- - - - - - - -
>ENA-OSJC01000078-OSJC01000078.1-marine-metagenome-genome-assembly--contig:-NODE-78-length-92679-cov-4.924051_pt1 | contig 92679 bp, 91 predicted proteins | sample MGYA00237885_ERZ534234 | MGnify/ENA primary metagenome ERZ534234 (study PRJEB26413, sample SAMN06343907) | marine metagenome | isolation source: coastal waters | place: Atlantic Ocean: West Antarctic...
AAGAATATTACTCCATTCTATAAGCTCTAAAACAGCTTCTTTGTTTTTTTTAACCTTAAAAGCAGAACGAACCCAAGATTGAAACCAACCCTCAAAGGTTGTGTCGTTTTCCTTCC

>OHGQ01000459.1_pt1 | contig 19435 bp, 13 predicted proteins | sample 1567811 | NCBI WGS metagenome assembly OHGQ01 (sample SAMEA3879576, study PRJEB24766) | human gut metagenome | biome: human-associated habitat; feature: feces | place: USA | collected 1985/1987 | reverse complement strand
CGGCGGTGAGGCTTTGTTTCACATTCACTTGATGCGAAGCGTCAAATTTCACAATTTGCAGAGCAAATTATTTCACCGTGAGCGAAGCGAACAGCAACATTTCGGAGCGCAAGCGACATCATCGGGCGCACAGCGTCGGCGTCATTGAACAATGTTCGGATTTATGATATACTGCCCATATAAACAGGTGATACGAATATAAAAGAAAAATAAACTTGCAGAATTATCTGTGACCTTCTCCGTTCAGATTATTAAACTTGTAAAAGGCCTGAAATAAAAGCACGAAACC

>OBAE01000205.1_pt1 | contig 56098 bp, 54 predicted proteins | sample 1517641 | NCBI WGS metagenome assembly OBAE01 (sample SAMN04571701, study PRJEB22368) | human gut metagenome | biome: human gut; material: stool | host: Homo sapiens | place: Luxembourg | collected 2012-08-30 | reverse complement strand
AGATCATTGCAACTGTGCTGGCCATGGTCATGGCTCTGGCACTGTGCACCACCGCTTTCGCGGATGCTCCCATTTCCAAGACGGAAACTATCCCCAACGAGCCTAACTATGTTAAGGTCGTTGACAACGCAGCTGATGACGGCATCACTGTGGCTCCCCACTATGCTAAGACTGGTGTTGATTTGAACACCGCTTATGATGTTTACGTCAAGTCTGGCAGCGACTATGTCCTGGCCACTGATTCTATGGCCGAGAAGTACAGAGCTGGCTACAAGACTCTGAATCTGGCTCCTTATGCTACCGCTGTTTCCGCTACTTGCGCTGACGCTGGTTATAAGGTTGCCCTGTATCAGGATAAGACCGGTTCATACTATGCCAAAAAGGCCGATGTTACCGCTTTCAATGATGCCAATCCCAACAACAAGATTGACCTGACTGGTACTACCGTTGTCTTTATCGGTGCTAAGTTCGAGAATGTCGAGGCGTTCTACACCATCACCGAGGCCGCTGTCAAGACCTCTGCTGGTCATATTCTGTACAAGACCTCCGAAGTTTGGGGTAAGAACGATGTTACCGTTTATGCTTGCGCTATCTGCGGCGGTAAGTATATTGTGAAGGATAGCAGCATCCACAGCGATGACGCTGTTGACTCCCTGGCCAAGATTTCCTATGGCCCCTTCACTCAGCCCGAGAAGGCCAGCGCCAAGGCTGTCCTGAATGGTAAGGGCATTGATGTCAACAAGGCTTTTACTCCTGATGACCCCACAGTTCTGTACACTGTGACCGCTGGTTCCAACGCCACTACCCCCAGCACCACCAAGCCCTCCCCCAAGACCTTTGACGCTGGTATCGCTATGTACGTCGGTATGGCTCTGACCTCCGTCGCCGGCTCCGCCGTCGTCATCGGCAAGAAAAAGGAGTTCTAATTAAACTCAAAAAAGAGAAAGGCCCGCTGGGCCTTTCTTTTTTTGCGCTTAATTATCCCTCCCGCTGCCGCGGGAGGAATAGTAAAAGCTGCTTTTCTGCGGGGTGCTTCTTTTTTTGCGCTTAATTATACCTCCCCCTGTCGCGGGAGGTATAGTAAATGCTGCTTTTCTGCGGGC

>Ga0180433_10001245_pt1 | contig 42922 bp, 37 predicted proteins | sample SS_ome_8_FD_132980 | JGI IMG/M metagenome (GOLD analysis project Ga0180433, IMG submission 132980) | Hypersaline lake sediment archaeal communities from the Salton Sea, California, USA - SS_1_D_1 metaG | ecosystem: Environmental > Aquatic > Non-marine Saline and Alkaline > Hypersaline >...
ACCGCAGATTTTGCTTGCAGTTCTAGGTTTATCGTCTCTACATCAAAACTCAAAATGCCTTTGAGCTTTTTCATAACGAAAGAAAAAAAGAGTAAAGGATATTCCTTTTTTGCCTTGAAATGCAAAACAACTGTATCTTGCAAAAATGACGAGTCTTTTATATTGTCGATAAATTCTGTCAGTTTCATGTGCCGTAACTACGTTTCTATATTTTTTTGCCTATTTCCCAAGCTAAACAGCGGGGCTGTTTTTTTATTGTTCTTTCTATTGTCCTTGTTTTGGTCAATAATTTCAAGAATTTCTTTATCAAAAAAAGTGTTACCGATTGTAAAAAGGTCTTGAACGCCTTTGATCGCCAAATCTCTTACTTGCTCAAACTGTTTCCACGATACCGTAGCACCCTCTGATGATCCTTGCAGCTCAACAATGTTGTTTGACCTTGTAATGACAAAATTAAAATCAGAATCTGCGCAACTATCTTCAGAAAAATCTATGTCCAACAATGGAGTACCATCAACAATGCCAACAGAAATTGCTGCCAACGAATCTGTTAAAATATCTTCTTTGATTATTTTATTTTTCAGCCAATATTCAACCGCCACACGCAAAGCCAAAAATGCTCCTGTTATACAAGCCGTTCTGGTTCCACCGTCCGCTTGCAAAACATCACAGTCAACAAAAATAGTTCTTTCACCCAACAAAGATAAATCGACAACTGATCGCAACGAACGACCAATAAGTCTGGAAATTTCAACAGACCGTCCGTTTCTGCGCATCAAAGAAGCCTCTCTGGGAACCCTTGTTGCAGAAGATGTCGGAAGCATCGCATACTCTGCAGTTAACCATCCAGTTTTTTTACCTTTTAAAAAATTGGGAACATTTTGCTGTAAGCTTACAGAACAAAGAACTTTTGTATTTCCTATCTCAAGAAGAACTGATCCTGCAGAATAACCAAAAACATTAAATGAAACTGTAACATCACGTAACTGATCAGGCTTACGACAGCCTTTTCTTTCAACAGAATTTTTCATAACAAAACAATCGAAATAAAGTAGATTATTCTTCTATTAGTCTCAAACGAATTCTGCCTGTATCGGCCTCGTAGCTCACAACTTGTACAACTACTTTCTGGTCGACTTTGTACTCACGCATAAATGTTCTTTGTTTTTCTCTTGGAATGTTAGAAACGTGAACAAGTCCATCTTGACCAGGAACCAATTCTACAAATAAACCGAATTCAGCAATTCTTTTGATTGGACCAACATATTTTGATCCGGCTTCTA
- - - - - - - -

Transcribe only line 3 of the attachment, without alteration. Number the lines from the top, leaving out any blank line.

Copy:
>OHGQ01000459.1_pt1 | contig 19435 bp, 13 predicted proteins | sample 1567811 | NCBI WGS metagenome assembly OHGQ01 (sample SAMEA3879576, study PRJEB24766) | human gut metagenome | biome: human-associated habitat; feature: feces | place: USA | collected 1985/1987 | reverse complement strand